January 1997

Root Page of Article: What is CMC? An Overview of Scholarly Definitions , by Pixie Ferris

Applications of CMC

The term "CMC" covers a wide range of functions and applications, and encompasses such areas as electronic messaging (Johansen, Vallee & Spangler, 1979), office automation (Rice & Case, 1983; Benest & Dukic, 1993), distributed decision-making (Wellens, 1993), electronic boardrooms (Pinsonneault & Kraemer, 1989), and teleconferencing, in addition to informatics (Santoro, 1995), computer supported cooperative work or CSCW (Bowers & Senford, 1991; Scrivener & Clark,1994), decision support systems and group support systems or GDSS (Jessup & Valacich, 1993), and computer assisted instruction or CAI (Santoro, 1995). The terms informatics, CSCW, GDSS, and CAI are important as they are associated with particular areas of study within CMC.


In CSCW and GDSS, the computer has a passive role, acting solely as a medium for message exchange among participants. GDSS encompasses two specific applications of CMC. Although any system that supports decisions could be called a decision support system, the term Group Support Systems has come to mean computer software and hardware used to support group functions and processes (Easterbrook, 1992; Miranda, 1994).

Group Support Systems are associated with the term Group Decision Support Systems, but the latter term is broader in scope than the former as it encompasses technologies for within-group, outside-group, and information-managing communication. In addition to CMC, these technologies include phones and videophones (McGrath 1986; Rorhbaugh, 1986). The term "Computer Supported Cooperative (or Collaborative) Work" is similar to Group Decision Support Systems, and encompasses computer systems, software, and hardware (Scrivener & Clark, 1994) in addition to such traditional methods of communication as face-to-face interaction, audiosystems, and videosystems (McGrath and Hollingshead, 1994).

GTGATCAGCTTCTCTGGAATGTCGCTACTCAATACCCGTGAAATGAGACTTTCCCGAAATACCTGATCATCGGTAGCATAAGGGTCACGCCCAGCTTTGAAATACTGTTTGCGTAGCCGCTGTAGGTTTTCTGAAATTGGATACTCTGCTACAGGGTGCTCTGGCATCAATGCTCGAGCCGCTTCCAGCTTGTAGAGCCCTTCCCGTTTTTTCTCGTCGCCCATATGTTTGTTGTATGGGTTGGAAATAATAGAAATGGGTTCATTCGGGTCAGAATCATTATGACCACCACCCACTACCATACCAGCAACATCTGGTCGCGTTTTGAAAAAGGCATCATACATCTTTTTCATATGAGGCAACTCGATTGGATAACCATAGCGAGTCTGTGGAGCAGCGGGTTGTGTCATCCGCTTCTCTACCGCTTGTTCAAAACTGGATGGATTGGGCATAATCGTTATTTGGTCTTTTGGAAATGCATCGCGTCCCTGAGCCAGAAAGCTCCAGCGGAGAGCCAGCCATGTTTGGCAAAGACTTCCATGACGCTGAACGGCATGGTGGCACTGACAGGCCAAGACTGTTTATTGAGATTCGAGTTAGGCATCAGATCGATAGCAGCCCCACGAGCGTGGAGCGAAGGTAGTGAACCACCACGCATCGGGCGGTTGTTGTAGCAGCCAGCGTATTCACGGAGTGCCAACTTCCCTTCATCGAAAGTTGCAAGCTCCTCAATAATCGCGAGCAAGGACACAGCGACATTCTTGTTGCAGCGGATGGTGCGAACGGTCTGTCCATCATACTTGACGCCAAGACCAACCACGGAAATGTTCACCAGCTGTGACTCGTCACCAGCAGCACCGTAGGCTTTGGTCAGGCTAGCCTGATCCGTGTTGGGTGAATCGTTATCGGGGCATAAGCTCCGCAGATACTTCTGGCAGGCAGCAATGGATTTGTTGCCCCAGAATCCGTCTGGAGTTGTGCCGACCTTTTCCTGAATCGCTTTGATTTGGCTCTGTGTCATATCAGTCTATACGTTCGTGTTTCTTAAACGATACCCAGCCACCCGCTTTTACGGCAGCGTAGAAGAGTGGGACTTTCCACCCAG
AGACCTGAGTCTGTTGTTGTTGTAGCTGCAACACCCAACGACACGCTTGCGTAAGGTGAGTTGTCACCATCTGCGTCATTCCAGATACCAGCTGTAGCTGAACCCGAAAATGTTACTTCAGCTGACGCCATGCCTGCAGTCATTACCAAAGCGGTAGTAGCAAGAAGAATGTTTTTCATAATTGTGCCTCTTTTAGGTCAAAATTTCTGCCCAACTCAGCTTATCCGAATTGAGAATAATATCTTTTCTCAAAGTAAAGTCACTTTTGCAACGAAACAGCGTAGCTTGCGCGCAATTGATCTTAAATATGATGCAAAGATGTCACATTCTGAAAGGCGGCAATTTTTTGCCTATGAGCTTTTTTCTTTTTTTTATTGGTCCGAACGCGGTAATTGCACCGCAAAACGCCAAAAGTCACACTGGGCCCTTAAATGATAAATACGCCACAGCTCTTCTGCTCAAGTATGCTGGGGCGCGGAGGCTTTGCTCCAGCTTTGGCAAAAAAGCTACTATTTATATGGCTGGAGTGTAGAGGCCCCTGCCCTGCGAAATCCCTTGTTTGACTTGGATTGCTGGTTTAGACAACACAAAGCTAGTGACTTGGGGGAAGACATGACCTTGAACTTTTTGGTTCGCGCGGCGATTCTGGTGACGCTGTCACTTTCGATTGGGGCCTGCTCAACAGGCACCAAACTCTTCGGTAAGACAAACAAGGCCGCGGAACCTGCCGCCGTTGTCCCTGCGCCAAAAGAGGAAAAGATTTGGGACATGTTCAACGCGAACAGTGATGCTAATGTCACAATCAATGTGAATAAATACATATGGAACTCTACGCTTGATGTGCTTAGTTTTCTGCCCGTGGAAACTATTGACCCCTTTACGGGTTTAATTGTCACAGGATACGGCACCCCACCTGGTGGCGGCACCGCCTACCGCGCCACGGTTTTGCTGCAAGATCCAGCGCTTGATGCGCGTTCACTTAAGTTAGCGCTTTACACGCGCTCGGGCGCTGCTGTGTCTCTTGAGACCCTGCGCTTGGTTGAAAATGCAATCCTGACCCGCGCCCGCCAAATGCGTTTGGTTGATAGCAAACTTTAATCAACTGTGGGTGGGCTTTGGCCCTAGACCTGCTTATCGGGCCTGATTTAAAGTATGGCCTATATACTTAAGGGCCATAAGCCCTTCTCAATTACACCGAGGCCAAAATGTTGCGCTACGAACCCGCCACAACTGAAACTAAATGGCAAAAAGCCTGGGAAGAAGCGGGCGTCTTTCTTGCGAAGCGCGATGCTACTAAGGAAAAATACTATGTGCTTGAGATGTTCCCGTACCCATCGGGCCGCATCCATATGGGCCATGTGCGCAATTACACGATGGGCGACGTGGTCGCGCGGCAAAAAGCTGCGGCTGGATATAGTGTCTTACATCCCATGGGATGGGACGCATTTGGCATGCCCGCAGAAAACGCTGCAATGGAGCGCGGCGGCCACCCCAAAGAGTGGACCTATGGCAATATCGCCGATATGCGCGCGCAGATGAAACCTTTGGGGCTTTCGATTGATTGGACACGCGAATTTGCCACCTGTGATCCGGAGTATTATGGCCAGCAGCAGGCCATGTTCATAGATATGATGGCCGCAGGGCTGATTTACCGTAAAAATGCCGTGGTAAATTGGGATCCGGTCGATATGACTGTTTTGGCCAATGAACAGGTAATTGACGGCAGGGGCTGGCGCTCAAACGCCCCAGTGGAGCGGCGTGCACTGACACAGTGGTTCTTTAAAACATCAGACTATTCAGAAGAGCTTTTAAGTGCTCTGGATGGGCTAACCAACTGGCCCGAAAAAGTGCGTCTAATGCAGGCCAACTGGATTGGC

In the area of informatics, the computer has a more active role because it is the "repository of maintainer of organized information" (Santoro, 1995, 15). Here information is retrieved, manipulated, and utilized by people but is structured by the computer. Internet resources including the World Wide Web, library resources, electronically accessed CD-ROM databases and other data archives fall within this application of CMC. Computer assisted instruction involves the pedagogical uses of CMC. This includes the managing and structuring of information through computers (Santoro, 1995). Note that although the four areas of informatics, GDSS, CSCW and CAI are very similar, each has a different body of research.

The Scope of CMC Research

CMC has an important impact on communication in general. As such, CMC research has attracted scholarly attention in the last three decades. The scope and acceptance of this research has increased in recent years. As Wagner, Wynne & Mennecke (1993) point out, over thirty universities in America have CMC research programs, while universities in Europe, Australia, and Canada are also conducting their own research. If your institution offers a program of study in CMC, please register it in the CMC Studies Center.

CMC research has increasing commercial importance. Corporations such as IBM, NCR, and AT&T have contributed millions of dollars to many private and public institutions to support CMC research. The recent proliferation of books and articles providing overviews and annotated bibliographies on the subject (see, for example, Bannon, Robinson, & Schmidt, 1991; Bowers & Benford, 1991; Jessup & Valacich, 1993; McGrath & Hollingshead, 1994) also demonstrates the growing interest in CMC research. ^

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